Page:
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Editorial Office, E. Boötes. Encyclopedia. Available online: https://encyclopedia.pub/entry/55703 (accessed on 16 April 2024).
Editorial Office E. Boötes. Encyclopedia. Available at: https://encyclopedia.pub/entry/55703. Accessed April 16, 2024.
Editorial Office, Encyclopedia. "Boötes" Encyclopedia, https://encyclopedia.pub/entry/55703 (accessed April 16, 2024).
Editorial Office, E. (2024, February 29). Boötes. In Encyclopedia. https://encyclopedia.pub/entry/55703
Editorial Office, Encyclopedia. "Boötes." Encyclopedia. Web. 29 February, 2024.
Boötes
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Boötes, recognized by the International Astronomical Union (IAU), is a constellation in the northern celestial hemisphere. It is known for its prominent shape resembling a kite or an ice cream cone, with its brightest star, Arcturus, marking one corner.

IAU constellation astronomy

1. Introduction

Boötes, a constellation in the northern celestial hemisphere, holds a significant place in astronomy and mythology. Its name is derived from the Greek word "Boōtēs," meaning "herdsman" or "plowman," reflecting its association with agriculture and rural life in ancient cultures. Boötes is situated between the constellations of Ursa Major and Virgo, making it a prominent feature in the spring night sky for observers in the northern latitudes.

The celestial coordinates of Boötes lie approximately between right ascension 13 hours and 15 hours and declination +15 degrees to +55 degrees. It is bordered by several other notable constellations, including Ursa Major, Virgo, and Canes Venatici (Figure 1). Arcturus, the brightest star in Boötes and the fourth brightest star in the night sky, serves as a guiding light for navigators and stargazers alike. With a visual magnitude of -0.04, Arcturus shines with a distinct orange hue and is easily recognizable due to its brightness and position in the sky.

In Greek mythology, Boötes is often associated with the figure of a herdsman or plowman. One prominent mythological interpretation identifies Boötes as the son of Demeter, the goddess of agriculture, tasked with herding the celestial oxen that plow the fields of the sky. Another interpretation links Boötes with Icarius, a Greek winemaker who was transformed into a constellation after being taught the secret of winemaking by the god Dionysus.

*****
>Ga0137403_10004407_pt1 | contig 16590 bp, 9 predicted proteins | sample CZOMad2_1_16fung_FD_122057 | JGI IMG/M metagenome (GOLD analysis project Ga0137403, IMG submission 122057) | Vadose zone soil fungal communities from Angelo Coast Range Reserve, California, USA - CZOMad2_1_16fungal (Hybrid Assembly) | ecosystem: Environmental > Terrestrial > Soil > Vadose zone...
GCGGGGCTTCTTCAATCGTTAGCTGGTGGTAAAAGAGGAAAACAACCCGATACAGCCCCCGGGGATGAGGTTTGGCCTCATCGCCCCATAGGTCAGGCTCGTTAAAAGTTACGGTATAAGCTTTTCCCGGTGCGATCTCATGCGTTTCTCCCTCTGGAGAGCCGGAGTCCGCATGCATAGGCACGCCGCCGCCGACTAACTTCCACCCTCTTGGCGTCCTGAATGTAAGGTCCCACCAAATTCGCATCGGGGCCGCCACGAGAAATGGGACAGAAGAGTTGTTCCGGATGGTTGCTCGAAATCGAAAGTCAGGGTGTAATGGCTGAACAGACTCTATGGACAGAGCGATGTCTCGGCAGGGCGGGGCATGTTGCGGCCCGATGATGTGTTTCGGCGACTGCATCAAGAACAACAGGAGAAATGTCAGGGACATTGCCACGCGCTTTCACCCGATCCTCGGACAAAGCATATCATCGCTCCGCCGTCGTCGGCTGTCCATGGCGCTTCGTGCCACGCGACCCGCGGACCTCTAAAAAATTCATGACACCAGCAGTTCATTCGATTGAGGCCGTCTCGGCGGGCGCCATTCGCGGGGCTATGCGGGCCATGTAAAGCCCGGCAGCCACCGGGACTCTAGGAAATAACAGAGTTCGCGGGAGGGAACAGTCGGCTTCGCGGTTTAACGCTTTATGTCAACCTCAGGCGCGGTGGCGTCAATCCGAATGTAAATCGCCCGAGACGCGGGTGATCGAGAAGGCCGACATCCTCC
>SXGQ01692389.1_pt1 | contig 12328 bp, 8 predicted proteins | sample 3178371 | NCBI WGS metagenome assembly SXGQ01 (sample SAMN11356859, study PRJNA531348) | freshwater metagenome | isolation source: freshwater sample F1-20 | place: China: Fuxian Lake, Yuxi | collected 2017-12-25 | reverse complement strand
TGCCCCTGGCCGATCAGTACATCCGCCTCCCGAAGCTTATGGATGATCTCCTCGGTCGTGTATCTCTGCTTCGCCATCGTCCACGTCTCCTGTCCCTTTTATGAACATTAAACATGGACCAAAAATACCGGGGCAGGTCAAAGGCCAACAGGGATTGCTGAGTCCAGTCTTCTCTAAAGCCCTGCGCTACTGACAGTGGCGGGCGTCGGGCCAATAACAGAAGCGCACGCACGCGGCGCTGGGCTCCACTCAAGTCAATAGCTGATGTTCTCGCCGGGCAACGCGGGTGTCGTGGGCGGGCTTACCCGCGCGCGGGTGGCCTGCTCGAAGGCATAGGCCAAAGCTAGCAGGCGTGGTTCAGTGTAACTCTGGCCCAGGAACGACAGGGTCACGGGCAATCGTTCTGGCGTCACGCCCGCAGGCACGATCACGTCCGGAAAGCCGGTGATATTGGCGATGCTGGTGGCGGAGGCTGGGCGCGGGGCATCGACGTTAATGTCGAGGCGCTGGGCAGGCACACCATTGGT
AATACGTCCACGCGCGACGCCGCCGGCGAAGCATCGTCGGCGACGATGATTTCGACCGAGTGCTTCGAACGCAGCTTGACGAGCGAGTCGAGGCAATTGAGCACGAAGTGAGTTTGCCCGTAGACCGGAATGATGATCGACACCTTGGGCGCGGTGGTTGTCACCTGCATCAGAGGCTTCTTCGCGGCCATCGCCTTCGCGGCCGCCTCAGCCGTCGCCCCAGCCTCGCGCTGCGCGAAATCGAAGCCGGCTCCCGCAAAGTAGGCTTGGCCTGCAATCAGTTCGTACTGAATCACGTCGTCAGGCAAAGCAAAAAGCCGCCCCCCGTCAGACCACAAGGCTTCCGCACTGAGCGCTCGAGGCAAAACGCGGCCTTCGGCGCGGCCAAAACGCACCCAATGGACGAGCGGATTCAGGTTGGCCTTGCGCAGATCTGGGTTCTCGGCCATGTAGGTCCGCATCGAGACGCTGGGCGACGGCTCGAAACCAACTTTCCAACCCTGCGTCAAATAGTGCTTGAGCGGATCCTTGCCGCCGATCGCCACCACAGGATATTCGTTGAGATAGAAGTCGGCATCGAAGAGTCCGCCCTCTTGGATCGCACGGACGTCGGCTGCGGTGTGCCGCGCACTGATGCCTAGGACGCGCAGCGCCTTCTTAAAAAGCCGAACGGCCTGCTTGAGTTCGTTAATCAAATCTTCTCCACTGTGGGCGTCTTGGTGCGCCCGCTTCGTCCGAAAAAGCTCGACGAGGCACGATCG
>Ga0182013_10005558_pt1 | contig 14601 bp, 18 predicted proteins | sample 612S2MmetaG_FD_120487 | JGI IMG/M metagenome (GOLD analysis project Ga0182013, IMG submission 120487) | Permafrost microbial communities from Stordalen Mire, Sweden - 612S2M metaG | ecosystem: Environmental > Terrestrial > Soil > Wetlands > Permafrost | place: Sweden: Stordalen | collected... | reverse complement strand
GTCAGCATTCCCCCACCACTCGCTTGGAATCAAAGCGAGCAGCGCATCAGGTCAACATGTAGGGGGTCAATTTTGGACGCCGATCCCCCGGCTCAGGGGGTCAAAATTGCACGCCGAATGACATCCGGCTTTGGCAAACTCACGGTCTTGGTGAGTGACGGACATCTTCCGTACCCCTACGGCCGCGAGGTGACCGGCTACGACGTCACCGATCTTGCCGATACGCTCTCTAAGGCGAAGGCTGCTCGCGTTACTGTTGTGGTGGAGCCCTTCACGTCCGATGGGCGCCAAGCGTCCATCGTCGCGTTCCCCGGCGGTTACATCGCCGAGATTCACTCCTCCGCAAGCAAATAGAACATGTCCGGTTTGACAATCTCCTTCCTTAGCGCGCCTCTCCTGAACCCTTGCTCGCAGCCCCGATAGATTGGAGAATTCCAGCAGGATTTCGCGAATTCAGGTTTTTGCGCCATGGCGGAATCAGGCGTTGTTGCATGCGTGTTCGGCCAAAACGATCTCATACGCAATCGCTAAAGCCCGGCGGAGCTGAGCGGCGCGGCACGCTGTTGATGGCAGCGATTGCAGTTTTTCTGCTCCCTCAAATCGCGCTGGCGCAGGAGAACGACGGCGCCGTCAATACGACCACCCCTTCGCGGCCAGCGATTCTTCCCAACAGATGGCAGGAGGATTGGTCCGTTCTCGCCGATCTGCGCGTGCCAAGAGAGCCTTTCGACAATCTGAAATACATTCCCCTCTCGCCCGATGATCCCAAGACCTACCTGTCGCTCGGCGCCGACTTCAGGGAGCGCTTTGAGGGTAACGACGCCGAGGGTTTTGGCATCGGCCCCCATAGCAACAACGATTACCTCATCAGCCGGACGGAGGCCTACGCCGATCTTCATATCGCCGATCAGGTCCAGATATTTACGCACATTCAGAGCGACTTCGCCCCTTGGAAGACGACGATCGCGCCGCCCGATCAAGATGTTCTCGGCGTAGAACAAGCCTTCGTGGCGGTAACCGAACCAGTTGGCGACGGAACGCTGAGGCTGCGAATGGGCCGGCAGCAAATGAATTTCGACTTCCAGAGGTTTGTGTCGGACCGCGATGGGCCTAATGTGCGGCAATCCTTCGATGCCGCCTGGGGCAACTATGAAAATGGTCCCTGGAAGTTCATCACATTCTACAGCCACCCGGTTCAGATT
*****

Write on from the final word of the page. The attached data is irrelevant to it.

Astronomically, Boötes is home to several notable deep-sky objects, including the globular cluster M3 and the galaxy pair NGC 5982 and NGC 5985. These celestial wonders offer opportunities for observation and study, contributing to our understanding of the cosmos and the intricate patterns of celestial objects.

Figure 1. IAU chart of Boötes. Source: https://www.iau.org/static/archives/images/screen/boo.jpg. Credit: IAU and Sky & Telescope. Reproduced under CC BY 4.0 license.

2. Historical Background and Mythology

Boötes, a constellation in the northern celestial hemisphere, has a rich historical background and is steeped in mythology dating back to ancient civilizations. Its name is derived from the Greek word "Boōtēs," meaning "herdsman" or "plowman," reflecting its association with agricultural activities and rural life in ancient cultures. Boötes is one of the 48 constellations cataloged by the Greek astronomer Ptolemy in the 2nd century CE and has since held significance in both astronomy and mythology.

In Greek mythology, Boötes is often associated with the figure of a herdsman or plowman. One prominent mythological interpretation identifies Boötes as the son of Demeter, the goddess of agriculture, tasked with herding the celestial oxen that plow the fields of the sky. According to this myth, Boötes was placed in the heavens as a reward for his diligence and dedication to his duties. His position among the stars serves as a reminder of the importance of agriculture and the cycle of the seasons in ancient Greek society.

Another interpretation of Boötes in Greek mythology links the constellation with the figure of Icarius, a Greek winemaker from Attica. According to legend, Icarius was a generous man who was visited by the god Dionysus, the god of wine and revelry. Dionysus taught Icarius the secret of winemaking, and in gratitude, Icarius shared his wine with the people of Attica. However, when some shepherds drank too much and fell into a drunken stupor, they mistakenly believed Icarius had poisoned them and killed him. In grief, Icarius' daughter Erigone and their faithful dog Maera discovered his body and were later transformed into the constellations Virgo and Canis Major, respectively. In some versions of the myth, Icarius himself is transformed into the constellation Boötes, represented as a herdsman or plowman holding a staff or sickle.